April 20-21, 2012 was the 44th Annual Kyi-Yo Pow-wow held at the Adam’s Center on the UM campus. Kyi-Yo is the Blackfoot word for “bear”. Every year, dancers, drummers, students, faculty, and large families travel to be a part of the student run pow-wow.
The Kyi-Yo Club has been fundraising, advertising, and planning since autumn semester, and all their hard work was last week’s product of a very successful and inspiring event. Heather Cahoon is a lecturer in the Native American Studies Department who has been the mentor and instructor the past two years for the Kyi-Yo Club, she has taught two special topics courses on fundraising and event planning this year.
The Annual Kyi-Yo Pow-wow is an event anticipated and held close to the hearts of the Native American community on the UM campus, but it isn’t the only time Native American people feel close to their culture and ways of life.
Heather Cahoon, lecturer, mother, and Native American woman explains her experience of being a part of the Kyi-Yo Pow wow as “gratifying”. Some of her strongest beliefs and traditions that she implements in her life and with her family are the, “ uses of plants, animals and land of my reservation”.
Heather’s experience working with Kyi-Yo the past two years has given her insight to more of the “behind the scenes” aspects of putting on a pow-wow. She shared, “The students are always great to work with, especially this year--there were a several students who were classic over-achievers, which made my job easier and more enjoyable”.
Salena Hill, Native American Studies Department Academic Advisor has also spent her life being taught lessons, traditions, and grew up as a woman’s traditional dancer in the pow-wow community. Salena has spent nearly the past ten years dedicating her career, skills, and insight about being Native American to the student on the UM campus while giving them support about academics. Salena expressed her gratitude for UM “making diversity a priority on campus”. Not as a staff member or representation of UM but as a Native American woman and community member, Salena says, “I look forward to the pow-wow every year, and this year was very positive. Every year I’ve gone it has been enjoyable.”
Salena’s face lit up when she talked about her favorite aspect of pow-wows. “I never knew the importance of Grand Entry until my adult hood, but now when I see my people dressed in their regalia and hear the music it gives me goose bumps. You just see the pride and I become happy with where I am from.” On the UM campus there are many aspects, atmospheres, and buildings that can make a person feel at home, which is a huge reason why UM has a strongly accrediated diversity reputation. Salena’s laughter filled her Native American Center office when she explained what gives her that sense of “home” feeling on the UM campus. “When I accidently stumble on students in the study lounge or even in the office, I am able to be in that moment with them, talking. There is sense of humor Native people share, and it gives me a glimpse of home”.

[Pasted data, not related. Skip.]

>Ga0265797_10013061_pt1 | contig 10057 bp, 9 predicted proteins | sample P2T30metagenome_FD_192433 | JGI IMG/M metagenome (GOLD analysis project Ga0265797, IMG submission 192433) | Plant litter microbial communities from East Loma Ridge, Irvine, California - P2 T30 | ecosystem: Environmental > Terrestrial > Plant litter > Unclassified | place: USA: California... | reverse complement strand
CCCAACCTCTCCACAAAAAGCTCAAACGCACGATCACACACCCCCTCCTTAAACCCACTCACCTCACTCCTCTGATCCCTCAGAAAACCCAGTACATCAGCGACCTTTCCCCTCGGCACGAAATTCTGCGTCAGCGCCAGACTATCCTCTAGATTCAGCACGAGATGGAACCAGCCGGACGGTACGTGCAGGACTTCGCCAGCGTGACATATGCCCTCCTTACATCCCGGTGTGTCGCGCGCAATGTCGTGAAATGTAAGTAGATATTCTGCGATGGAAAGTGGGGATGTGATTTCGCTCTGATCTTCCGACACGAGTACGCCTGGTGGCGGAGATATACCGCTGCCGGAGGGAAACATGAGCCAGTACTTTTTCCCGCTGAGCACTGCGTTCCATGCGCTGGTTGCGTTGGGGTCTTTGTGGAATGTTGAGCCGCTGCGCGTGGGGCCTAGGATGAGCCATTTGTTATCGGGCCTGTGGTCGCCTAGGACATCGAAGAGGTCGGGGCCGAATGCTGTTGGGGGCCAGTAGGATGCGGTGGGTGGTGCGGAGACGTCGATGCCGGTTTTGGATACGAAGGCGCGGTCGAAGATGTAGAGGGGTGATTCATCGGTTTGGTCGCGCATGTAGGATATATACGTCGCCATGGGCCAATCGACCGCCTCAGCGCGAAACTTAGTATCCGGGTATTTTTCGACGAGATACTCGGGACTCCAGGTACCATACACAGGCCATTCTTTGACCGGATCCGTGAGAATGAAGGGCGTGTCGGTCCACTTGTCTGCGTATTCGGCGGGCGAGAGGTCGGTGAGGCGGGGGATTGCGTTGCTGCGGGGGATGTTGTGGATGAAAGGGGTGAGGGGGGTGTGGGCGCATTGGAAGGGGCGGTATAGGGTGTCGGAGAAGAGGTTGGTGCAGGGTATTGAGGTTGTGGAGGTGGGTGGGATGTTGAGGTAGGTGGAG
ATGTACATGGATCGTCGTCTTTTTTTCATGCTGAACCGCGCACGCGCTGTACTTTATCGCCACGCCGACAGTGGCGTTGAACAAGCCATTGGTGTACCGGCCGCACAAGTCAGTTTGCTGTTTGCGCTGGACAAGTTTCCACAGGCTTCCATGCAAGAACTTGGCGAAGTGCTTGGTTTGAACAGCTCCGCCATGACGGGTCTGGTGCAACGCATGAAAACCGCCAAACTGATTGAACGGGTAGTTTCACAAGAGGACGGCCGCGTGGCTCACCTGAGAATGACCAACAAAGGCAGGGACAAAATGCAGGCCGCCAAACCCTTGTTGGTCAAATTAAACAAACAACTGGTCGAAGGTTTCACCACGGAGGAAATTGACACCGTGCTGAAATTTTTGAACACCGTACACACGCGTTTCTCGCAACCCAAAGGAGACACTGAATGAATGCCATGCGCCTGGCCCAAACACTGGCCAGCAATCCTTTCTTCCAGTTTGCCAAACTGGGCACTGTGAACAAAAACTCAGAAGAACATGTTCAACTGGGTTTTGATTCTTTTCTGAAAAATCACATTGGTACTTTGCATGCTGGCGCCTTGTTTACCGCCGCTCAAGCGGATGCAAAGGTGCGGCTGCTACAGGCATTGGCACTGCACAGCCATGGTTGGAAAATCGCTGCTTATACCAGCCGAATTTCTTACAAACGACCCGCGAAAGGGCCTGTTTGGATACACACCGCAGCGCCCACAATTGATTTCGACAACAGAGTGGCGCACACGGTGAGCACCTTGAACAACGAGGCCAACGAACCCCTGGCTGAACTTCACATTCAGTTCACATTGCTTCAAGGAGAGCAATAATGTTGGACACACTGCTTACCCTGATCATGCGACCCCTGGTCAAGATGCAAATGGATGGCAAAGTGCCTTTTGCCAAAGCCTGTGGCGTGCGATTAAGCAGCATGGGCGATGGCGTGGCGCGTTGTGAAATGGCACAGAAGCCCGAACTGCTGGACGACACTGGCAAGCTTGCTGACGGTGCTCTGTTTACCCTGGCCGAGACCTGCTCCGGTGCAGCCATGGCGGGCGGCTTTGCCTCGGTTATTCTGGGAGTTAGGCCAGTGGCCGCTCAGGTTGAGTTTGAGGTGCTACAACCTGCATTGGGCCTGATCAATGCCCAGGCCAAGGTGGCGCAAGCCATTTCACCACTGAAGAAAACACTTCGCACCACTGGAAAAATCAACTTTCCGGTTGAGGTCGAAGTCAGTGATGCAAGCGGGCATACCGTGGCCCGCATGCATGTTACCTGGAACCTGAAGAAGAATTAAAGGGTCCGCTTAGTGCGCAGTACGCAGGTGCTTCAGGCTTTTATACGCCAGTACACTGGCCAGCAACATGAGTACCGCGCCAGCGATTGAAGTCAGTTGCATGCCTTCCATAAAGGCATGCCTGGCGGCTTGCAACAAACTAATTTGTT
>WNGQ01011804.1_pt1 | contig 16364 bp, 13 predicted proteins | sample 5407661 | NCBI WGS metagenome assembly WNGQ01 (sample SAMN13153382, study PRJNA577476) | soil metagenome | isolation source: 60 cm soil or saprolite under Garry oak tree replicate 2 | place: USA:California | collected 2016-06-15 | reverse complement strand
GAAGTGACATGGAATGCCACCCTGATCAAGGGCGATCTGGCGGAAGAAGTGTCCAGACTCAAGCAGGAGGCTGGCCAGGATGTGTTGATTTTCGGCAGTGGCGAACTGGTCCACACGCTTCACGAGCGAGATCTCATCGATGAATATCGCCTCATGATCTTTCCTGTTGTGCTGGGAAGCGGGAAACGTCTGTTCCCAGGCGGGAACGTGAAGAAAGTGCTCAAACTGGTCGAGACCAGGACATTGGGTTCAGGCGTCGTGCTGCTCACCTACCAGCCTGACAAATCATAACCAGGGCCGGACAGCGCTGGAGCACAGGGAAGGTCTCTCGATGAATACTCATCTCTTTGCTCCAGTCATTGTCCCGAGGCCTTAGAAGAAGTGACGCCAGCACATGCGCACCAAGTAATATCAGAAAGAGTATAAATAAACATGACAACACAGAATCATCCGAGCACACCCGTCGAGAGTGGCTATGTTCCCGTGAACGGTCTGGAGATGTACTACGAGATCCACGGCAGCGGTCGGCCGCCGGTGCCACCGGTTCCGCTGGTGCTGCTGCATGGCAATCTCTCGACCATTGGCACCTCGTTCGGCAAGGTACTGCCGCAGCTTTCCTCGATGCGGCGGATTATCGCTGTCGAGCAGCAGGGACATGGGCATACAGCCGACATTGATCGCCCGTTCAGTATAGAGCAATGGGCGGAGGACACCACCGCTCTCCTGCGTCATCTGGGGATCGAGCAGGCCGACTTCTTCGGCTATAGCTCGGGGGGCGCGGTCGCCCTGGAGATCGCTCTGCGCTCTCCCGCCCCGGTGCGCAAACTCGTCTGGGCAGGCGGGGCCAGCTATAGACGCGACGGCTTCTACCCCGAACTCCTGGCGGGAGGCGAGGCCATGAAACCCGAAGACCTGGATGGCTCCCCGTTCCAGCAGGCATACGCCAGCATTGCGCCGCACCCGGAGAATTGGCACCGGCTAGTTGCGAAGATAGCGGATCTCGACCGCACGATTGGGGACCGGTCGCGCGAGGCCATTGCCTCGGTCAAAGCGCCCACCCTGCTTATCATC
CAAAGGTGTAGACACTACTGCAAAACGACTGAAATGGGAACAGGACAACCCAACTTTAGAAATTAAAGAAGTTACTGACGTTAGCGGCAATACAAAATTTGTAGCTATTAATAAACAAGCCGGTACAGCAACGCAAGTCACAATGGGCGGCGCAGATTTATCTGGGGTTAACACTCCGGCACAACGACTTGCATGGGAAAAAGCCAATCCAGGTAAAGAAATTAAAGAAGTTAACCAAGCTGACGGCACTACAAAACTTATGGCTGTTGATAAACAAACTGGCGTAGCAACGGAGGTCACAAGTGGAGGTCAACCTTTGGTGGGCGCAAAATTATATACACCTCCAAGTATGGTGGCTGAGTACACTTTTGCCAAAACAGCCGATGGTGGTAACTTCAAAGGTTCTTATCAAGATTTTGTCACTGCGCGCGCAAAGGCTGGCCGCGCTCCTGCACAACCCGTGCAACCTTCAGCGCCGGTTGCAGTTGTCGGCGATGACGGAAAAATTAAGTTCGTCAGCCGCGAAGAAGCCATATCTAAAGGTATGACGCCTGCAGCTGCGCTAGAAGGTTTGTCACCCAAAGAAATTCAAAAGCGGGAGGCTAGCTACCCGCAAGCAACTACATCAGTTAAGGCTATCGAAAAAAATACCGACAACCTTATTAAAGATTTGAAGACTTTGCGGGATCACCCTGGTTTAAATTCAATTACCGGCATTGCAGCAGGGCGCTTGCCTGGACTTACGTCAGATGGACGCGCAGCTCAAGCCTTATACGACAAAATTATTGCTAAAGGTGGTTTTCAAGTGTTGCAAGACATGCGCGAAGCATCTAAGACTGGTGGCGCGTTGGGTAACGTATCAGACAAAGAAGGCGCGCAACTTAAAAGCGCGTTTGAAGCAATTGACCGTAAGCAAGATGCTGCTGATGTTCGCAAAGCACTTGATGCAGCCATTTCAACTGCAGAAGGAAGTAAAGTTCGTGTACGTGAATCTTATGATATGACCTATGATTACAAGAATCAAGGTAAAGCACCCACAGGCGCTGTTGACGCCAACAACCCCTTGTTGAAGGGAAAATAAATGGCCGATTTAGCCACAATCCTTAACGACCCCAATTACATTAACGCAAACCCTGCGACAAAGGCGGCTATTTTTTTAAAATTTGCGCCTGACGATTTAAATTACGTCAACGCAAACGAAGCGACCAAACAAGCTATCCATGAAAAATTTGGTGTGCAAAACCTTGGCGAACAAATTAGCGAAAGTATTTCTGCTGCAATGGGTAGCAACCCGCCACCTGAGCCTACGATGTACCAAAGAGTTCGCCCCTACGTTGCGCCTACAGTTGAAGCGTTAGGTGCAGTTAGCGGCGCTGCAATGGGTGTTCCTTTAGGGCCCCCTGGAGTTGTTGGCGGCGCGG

It takes many people and volunteers to put on a successful pow-wow. The Kyi-Yo Pow-wow is organized and put on by the Kyi-Yo Club and many volunteers. The President of this year’s Kyi-Yo Club, Lilian Alvernaz has had her hands full with making decisions, brainstorming ideas with the club, and essentially implementing the hard work of the club. Lillian is affiliated with the Sisseton Wahpeton Assiniboine Sioux and a small amount of Blackfeet. She was raised by the Assiniboine traditions and ceremonies. She describes her future goals with determination and strength, “After obtaining my Bachelors in Social Work with a minor in Native American Studies, I'd like to go on and get a Masters in Social Work or just go straight to Law school and become a tribal lawyer somewhere in Montana, helping my people. Fighting from the inside out, representing Indian Country, and hopefully make some major impacts”.
Lillian comes from a tradition background and teachings from elders and her parents , Antonio “Tony” Alvernaz and Toni Plummer Alvernaz. She expresses her gratitude, “Together, I feel I have been blessed to have such amazing parents who made me into a well rounded person, knowledge and experience in important aspects of life”. As Lillian’s first year as President of the Kyi-Yo Club, it has been a learning experience, and with every learning experience and first time at something new there is always a lot to reflect on. When asked if she felt a sense of being relieved after a long year of planning, she answered, “Yes, very relieved. I'm almost sad though, my mind is full of "should have..could have..would have.." I learned so much along the way that I wish I could be President just once more and improve everything I did this year”.
The successful pow-wow last week will remain in the hearts and minds of everyone who volunteered, attended, and especially those who have worked nearly a school year to make it a great event. There are many men and women to thank for the tremendous turnout, laughs, inspiring songs, and memories. But, the Native American women of the University of Montana inspire their culture; they leave everlasting impacts on others around them. They wear the pride of their cultures and background on their sleeves and they are wonderful role models for Native American people and even non-Native American people.